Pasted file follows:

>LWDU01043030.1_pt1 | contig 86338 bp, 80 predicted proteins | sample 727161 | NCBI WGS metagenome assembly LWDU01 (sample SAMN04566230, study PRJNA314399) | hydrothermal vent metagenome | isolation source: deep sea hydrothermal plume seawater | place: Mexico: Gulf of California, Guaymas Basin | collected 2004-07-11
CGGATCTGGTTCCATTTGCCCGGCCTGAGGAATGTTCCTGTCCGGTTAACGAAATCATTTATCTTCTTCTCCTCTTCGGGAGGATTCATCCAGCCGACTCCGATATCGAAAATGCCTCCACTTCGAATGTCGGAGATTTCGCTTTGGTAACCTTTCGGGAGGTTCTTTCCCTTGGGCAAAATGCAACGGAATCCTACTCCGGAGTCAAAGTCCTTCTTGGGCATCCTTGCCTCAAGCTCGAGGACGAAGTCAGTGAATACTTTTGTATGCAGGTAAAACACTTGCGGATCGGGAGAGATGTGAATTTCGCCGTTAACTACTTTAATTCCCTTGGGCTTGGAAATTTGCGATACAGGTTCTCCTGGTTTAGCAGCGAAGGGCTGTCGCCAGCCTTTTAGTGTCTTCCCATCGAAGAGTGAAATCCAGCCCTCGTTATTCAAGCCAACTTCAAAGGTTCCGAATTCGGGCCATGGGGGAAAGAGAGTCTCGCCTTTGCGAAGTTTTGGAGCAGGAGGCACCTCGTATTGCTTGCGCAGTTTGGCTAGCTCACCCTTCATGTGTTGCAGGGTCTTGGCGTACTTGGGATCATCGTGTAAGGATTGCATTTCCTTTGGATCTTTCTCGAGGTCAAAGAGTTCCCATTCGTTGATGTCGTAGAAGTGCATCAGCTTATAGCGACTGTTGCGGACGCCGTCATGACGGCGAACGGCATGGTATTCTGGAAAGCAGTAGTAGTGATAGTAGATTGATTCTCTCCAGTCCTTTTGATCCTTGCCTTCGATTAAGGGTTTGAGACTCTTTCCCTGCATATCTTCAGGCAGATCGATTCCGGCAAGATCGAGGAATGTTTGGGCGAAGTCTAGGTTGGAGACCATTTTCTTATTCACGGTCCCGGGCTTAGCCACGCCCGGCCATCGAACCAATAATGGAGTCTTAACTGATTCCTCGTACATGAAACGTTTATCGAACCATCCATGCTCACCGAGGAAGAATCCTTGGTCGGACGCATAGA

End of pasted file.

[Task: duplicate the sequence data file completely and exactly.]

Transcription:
>LWDU01043030.1_pt1 | contig 86338 bp, 80 predicted proteins | sample 727161 | NCBI WGS metagenome assembly LWDU01 (sample SAMN04566230, study PRJNA314399) | hydrothermal vent metagenome | isolation source: deep sea hydrothermal plume seawater | place: Mexico: Gulf of California, Guaymas Basin | collected 2004-07-11
CGGATCTGGTTCCATTTGCCCGGCCTGAGGAATGTTCCTGTCCGGTTAACGAAATCATTTATCTTCTTCTCCTCTTCGGGAGGATTCATCCAGCCGACTCCGATATCGAAAATGCCTCCACTTCGAATGTCGGAGATTTCGCTTTGGTAACCTTTCGGGAGGTTCTTTCCCTTGGGCAAAATGCAACGGAATCCTACTCCGGAGTCAAAGTCCTTCTTGGGCATCCTTGCCTCAAGCTCGAGGACGAAGTCAGTGAATACTTTTGTATGCAGGTAAAACACTTGCGGATCGGGAGAGATGTGAATTTCGCCGTTAACTACTTTAATTCCCTTGGGCTTGGAAATTTGCGATACAGGTTCTCCTGGTTTAGCAGCGAAGGGCTGTCGCCAGCCTTTTAGTGTCTTCCCATCGAAGAGTGAAATCCAGCCCTCGTTATTCAAGCCAACTTCAAAGGTTCCGAATTCGGGCCATGGGGGAAAGAGAGTCTCGCCTTTGCGAAGTTTTGGAGCAGGAGGCACCTCGTATTGCTTGCGCAGTTTGGCTAGCTCACCCTTCATGTGTTGCAGGGTCTTGGCGTACTTGGGATCATCGTGTAAGGATTGCATTTCCTTTGGATCTTTCTCGAGGTCAAAGAGTTCCCATTCGTTGATGTCGTAGAAGTGCATCAGCTTATAGCGACTGTTGCGGACGCCGTCATGACGGCGAACGGCATGGTATTCTGGAAAGCAGTAGTAGTGATAGTAGATTGATTCTCTCCAGTCCTTTTGATCCTTGCCTTCGATTAAGGGTTTGAGACTCTTTCCCTGCATATCTTCAGGCAGATCGATTCCGGCAAGATCGAGGAATGTTTGGGCGAAGTCTAGGTTGGAGACCATTTTCTTATTCACGGTCCCGGGCTTAGCCACGCCCGGCCATCGAACCAATAATGGAGTCTTAACTGATTCCTCGTACATGAAACGTTTATCGAACCATCCATGCTCACCGAGGAAGAATCCTTGGTCGGACGCATAGA